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Painting: Painting with Oils
Discuss Oil painting techniques.
Hosted by Craig Whitaker
John's Painting Class - Part III
john17
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Posted: Thursday, February 16, 2006 - 12:29 PM UTC
Painting the face in oils

Hello class! Thank you for your patience. I've been quite busy lately, but am glad to say I've finally put together the third installment of our painting class.

I must admit, it wasn't without it's problems. So I had to get creative in how I present this segment to you.

Essentially, because the oil paints stay wet for a long period of time, they become very reflective and make good close-up photography difficult. I found that my pictures really weren't showing the information I wanted to convey to you. So I opted to present this class using two different methods as you'll see below. I hope you find them just as useful.

Let's get started.



Here are the paints I used for painting the face. I use plain household wax paper for my palette. For brushes I used primarily 3/0 sable brushes. I use generic turpentine as my thinner. Oil paints go a long way. What I put on my palette here is far more than I needed. Be conservative when squeezing out your paints.


Here you'll notice I basecoated a piece of styrene in the Vallejo sand brown. I used this to explain some of the techniques as it allowed for a larger area and easier visibility.


I started out with a mixture of Burnt Sienna & Titanium white to get a generic caucasian flesh color. As a rule I try to keep my oils as dry as possible. Too much thinner will make the paint runny and less controlable. In this picture, you'll see what happens when you put the paint on too thick. You have alot of streaks and an overall rough texture. This is one of the main problems people have when working with oils. They put it on too thick. Try and avoid this.


Here you'll see that I removed the excess paint to obtain a more even surface.


Here you see the same example as above, but on the actual figure. You can see where you would get into trouble down the road if you started out with the paint as it is shown on the left. If you find that you did put too much paint on, simply wipe your brush well on a clean absorbant cloth, then go back and gently remove the excess.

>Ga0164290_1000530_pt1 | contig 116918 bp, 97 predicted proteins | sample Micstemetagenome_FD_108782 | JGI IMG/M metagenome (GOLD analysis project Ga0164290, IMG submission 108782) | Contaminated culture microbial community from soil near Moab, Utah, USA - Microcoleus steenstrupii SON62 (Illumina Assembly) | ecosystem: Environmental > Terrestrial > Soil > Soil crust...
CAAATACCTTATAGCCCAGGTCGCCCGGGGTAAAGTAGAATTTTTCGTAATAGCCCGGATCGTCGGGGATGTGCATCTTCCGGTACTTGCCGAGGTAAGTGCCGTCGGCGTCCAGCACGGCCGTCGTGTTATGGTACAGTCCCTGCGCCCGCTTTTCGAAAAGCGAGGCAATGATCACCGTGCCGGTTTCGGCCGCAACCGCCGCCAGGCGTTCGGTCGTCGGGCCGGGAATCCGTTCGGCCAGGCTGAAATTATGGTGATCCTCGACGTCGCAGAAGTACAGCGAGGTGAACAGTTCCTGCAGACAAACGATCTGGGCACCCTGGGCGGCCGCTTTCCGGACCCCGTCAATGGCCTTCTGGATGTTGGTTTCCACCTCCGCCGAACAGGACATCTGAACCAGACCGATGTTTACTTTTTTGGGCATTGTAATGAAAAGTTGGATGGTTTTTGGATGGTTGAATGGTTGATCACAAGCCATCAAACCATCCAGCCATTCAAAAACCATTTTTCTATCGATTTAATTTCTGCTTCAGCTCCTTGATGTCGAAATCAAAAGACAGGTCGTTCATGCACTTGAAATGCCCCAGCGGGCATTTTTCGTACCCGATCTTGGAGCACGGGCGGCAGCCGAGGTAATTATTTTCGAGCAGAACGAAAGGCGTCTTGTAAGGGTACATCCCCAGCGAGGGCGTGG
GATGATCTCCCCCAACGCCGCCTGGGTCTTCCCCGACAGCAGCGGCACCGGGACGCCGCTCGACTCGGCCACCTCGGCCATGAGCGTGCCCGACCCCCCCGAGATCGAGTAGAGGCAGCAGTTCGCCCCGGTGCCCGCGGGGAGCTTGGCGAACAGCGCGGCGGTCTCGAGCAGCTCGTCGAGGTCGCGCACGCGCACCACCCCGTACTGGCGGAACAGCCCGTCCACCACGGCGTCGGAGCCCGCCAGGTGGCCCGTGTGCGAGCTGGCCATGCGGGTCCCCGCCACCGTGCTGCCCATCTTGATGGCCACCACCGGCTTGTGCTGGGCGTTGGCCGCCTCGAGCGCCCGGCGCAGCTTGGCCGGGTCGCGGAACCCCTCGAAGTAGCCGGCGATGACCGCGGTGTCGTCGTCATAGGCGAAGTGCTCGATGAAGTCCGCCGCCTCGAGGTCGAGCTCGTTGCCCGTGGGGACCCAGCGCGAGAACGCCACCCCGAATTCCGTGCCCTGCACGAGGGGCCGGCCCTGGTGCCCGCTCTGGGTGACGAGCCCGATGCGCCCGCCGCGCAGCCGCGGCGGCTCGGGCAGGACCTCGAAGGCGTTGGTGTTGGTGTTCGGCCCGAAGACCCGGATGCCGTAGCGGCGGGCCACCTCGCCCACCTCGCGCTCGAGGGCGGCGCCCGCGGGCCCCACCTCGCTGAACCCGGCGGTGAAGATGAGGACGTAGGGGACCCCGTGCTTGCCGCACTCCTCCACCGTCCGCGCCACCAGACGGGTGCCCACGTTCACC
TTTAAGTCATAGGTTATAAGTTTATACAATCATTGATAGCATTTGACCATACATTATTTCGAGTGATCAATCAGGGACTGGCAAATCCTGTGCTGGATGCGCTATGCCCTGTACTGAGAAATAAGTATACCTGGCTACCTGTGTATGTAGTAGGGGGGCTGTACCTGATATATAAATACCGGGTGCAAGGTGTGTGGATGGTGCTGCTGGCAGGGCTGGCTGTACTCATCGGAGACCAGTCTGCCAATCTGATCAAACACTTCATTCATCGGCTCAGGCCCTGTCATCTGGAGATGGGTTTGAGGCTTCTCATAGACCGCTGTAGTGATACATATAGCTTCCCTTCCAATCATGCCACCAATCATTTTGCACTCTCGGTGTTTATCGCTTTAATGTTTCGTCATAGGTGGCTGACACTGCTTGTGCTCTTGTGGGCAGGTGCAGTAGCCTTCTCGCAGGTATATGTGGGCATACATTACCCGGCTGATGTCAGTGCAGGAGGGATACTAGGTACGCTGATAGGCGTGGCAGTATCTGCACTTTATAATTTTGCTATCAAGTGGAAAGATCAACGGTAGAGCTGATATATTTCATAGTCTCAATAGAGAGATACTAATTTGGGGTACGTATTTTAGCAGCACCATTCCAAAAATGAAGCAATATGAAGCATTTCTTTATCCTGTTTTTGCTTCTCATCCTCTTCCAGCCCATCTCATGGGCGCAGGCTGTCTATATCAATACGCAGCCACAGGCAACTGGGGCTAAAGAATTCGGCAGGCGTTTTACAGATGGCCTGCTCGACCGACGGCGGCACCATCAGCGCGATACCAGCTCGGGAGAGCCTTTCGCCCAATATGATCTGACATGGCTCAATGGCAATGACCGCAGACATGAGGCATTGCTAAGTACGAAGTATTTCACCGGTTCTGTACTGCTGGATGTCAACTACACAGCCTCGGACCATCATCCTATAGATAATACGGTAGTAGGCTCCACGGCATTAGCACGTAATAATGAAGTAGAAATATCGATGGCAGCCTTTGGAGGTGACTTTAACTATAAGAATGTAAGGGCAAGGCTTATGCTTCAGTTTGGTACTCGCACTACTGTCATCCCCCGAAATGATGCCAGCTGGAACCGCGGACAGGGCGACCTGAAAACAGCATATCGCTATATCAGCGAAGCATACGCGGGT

I laid down four colors which were made from a combination of some of the paints on my palette.


To blend two colors together it is important to use a clean, dry brush. Here I'm using a #1 flat. A gentle touch is key to getting nice blends. As I guide my brush along the edge, I use a light stippling (tapping) motion to work the colors together. Remember, you aren't applying paint to the surface at this point. You are "massaging" the paint that is already there. Light and easy is the way.


Another very important step is to continually clean your brush while blending. The purpose is to remove excess paint that will build up on the brush while blending. I simply drag the brush on my cloth with a fair amount of pressure. I try to avoid using thinner to clean in between , as it can cause you to accidentally discharge a small pool of thinner into your paint and cause it to get messy.


More progress. You'll notice that you get a nice, soft break between the colors, but neither one of them lose their identity.


Continuing to blend the rest of the colors....


Here, all the colors have been blended to their adjacent color. The important part of blending is to get a nice soft transition between without cancelling out eachother.


To better explain this, here I have our base flesh color to which I placed two streaks of raw umber.


Notice how the streak on the left is still visible, but nicely blended. The streak on the right was overworked and ended up mixing completely with the base color, therefore losing it's separation. This is another common mistake for people when working with oils. Overdoing it. Make sure to just work on the edges of transitioning colors until they have a soft, pleasing look. Going too far in either direction kills the effect.

Now, as I said, I had trouble getting good photos to competently show you the progression of the face, so I decided to convey it in illustrations. I think they should prove just as helpful in understanding the placement of shadows and highlights. That coupled with the techniques mentioned above, you should be well on your way.























NOTE: In the illustration I reference permanent rose, when in fact it is the Cadmium Red Deep Hue that I used.









After you finish painting the face it is a good idea to dry it in a dust free place. Oil paints can take days to dry and even weeks depending on the colors you use.

I constructed a drying box based on the article found here on Armorama.

http://www.armorama.com/modules.php?op=modload&name=Sections&file=index&req=viewarticle&artid=821

It works like a charm and dramatically reduces the drying time, while keeping the figure out of the dusty environment.



Here is the final pictures of the head as I painted it. I'm not sure they are as good as they can be, so I may try to reshoot them under different lighting and repost them